Friday, June 28, 2013

Book review: Let me tell you a story, by Red Auerbach and John Feinstein

John Feinstein has made a career of being a "thinking man's" sportswriter.  He shot to prominence with the oustanding 1986 Season on the Brink, which detailed a season spent with Bob Knight and the Indiana Hoosiers.  Some of his other works have been critically acclaimed as well, but have on occasion - eg. The Punch - tended to be too po-faced and serious for their own good.

Let me tell you a story, a collection of tales Feinstein could have knocked out in his sleep is the perfect antithesis to such overbearing seriousness.  It describes his invitation to lunch with Red Auerbach, the former President of the Boston Celtics and acknowledged King of Boston basketball.  What the casual fan probably fails to realise is Red's assocation with Washington D.C. hoops as well.  He was an alumni of George Washington University, his wife and children (and him, during the offseason) lived there and he maintained connections with several of the city's basketball aristocracy.

The book begins with Auerbach growing older and more aware of his mortality.  He therefore decided to invest time in his closest friends, which manifested as a regular lunch with the likes of his brother Zang, secret service agents and The Best High School hoops coach of all, Morgan Wootten.  Feinstein - who was working as a columnist for the Washington Post - smelled a story, managed to get an invitation and became a regular lunch guest.  He then proceeds to describe what the lunch became for him and his compatriots.

The book is named because even though there were upwards of a dozen regular diners, these were Red's lunches. He had the central seat, so he could hold court and opine about almost every issue - starting most of his stories with the words "Let me tell you about...".  The bill was also Red's, until the Celtics got wind of the events and insisted the team paid.  Red talks candidly (as if  he could speak any other way) about his time with the Celtics, the owners he worked for and even of his lack of malice at being replaced as Celtics President during the short-lived Rick Pitino era.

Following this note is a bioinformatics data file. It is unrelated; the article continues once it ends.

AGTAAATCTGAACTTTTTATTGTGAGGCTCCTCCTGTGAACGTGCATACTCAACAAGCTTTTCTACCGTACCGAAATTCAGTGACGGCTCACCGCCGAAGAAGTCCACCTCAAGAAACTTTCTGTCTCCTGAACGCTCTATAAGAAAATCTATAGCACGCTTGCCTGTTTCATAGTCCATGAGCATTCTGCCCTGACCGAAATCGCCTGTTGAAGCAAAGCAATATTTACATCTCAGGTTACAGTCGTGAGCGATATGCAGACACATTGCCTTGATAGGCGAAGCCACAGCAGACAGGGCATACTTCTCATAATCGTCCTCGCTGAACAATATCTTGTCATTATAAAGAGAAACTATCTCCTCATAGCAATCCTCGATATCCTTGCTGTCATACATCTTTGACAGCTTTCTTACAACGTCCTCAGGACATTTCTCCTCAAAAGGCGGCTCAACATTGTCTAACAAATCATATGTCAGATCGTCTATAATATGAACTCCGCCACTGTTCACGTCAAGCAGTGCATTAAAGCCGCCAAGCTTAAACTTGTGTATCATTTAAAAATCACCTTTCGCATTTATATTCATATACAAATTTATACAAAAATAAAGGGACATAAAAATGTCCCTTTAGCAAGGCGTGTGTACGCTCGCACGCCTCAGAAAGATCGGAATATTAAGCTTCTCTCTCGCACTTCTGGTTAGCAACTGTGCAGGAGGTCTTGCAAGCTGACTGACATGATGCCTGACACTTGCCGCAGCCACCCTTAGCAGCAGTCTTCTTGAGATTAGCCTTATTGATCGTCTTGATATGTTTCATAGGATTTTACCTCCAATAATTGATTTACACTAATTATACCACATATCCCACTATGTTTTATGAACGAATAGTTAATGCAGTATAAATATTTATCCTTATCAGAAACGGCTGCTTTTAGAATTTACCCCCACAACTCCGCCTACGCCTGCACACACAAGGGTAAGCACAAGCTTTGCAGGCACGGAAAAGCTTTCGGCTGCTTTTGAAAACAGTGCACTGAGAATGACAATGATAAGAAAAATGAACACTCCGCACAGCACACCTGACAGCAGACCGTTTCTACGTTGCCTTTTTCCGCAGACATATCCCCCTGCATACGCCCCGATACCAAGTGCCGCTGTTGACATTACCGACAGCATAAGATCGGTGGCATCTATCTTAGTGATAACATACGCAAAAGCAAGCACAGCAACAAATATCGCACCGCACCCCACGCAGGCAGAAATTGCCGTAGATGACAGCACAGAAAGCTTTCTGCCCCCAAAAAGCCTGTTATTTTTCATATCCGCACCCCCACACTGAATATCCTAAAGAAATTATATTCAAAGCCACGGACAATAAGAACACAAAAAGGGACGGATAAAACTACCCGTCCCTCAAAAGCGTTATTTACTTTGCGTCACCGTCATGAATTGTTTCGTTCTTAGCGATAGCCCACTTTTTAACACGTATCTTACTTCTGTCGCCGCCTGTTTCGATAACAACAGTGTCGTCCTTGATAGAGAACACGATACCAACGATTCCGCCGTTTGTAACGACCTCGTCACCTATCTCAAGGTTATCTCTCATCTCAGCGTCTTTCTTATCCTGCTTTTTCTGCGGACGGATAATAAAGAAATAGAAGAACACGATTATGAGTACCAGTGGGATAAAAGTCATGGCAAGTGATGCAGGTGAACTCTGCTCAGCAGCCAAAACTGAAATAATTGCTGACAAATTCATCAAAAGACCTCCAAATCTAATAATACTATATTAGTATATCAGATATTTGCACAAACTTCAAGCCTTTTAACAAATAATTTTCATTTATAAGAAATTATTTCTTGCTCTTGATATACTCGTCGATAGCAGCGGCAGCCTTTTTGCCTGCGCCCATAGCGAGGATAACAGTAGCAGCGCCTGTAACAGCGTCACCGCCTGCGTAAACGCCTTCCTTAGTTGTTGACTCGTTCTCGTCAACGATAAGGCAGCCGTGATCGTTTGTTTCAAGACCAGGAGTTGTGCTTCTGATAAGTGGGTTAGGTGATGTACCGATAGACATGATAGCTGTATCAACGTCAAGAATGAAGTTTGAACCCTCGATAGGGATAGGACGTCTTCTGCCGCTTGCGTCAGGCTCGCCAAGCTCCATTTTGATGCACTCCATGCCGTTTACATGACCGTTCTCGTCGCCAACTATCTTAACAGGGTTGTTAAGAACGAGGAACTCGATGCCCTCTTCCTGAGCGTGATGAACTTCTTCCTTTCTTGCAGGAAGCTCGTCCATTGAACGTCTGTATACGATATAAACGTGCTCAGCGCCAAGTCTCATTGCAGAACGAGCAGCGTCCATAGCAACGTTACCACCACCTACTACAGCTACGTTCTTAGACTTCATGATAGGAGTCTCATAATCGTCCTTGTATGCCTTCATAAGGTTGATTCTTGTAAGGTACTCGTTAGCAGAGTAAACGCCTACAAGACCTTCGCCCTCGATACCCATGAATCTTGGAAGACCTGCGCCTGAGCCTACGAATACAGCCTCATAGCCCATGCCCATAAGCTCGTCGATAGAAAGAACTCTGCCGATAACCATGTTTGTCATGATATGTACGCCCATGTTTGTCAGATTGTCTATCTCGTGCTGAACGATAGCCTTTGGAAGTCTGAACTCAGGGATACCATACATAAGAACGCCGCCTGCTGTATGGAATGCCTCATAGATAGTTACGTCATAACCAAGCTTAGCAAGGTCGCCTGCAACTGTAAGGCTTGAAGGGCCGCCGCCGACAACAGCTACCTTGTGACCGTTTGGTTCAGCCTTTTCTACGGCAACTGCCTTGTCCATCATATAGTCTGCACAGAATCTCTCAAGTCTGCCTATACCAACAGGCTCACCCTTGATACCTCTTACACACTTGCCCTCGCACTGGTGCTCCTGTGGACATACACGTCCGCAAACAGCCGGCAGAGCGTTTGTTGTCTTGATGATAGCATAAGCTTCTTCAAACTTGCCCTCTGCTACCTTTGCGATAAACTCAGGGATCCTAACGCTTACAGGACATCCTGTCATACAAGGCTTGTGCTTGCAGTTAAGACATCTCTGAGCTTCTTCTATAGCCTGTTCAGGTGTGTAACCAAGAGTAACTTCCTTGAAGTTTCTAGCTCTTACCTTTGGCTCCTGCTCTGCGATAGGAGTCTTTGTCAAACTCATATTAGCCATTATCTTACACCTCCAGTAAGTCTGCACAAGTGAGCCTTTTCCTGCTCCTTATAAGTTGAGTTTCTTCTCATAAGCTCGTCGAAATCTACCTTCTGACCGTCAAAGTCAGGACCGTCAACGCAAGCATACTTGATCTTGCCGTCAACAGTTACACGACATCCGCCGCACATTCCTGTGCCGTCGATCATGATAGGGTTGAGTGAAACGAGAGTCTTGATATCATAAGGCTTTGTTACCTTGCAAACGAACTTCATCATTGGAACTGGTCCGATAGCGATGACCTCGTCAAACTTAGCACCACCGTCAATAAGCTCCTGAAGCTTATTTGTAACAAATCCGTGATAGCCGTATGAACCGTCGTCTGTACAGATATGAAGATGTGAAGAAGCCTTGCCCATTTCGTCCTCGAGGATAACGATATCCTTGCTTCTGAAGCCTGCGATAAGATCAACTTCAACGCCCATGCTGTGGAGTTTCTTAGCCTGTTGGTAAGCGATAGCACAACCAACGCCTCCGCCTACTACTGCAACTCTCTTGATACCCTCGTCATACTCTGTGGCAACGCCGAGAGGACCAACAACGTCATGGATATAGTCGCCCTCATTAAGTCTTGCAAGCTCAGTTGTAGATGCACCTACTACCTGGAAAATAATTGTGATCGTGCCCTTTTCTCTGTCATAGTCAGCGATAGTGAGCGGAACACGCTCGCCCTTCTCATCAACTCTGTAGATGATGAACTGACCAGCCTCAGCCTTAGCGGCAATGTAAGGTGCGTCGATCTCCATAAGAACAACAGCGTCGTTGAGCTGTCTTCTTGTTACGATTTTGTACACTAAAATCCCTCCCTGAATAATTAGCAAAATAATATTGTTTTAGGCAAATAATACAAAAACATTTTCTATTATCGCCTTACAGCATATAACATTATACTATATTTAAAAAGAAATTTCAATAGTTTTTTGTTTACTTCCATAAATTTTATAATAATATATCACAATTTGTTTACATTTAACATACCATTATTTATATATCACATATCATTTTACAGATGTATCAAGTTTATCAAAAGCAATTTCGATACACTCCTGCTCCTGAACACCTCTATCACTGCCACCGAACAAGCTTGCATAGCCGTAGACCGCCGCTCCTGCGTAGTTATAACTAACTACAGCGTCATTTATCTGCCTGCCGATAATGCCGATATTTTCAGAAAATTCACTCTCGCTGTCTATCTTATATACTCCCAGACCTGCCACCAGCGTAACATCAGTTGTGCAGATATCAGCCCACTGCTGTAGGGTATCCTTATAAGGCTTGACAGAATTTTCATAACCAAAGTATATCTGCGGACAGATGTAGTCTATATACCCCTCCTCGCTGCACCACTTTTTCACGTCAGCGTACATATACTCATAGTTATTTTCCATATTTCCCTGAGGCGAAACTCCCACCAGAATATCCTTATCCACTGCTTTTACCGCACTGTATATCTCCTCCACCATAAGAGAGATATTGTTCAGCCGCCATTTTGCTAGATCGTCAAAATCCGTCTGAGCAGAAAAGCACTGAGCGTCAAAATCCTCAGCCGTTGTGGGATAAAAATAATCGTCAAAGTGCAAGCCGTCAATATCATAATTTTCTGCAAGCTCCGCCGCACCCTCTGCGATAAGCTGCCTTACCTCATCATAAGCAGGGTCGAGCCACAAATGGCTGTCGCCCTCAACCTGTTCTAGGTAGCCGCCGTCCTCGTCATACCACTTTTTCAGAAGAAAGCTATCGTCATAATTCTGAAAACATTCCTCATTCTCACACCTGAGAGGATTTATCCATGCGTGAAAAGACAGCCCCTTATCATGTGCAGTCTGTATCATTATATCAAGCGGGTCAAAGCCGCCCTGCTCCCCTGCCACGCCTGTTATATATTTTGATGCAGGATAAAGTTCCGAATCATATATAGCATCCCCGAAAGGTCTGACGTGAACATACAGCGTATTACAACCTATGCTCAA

What impresses you so much is Red's reasoning - there were always completely logical reasons for every decision he made.  When he explains those reasons - even why he lit his trademark cigar when the Celtics had secured victory - he makes absolute sense.  (If you're wondering, he lit the cigars when the Celtics were up by a heap as a subconscious signal that his team was relaxed and not seeking to rub the victory in their opponents faces).  His tales stand in stark contrast to those of another Celtic great, Bill Russell.  As Auerbach became more acutely aware of his ageing, he became more congnizant of the importance of spending time with his friends; in stark contrast Russell became more and more arrogant, distant and spiky.

Throughout, you can't help liking Red.  It's obvious that Feinstein - and the entire Lunch crew - absolutely adored him.  He was fair, friendly and fun to be around, which in turn makes the book an easy read.  It is occasionally slightly stained by Feinstein's own opinions - what little he thinks of Rick Pitino is obvious, and his memorable description of Scottie Pippen as Scottie "I've got a headache when it matters most" Pippen are fine examples of unwanted editorialisation.

It's lightweight, but really enjoyable read.

Reposted from Books with Balls, a now sadly mostly-disregarded affiliate.

Tuesday, June 25, 2013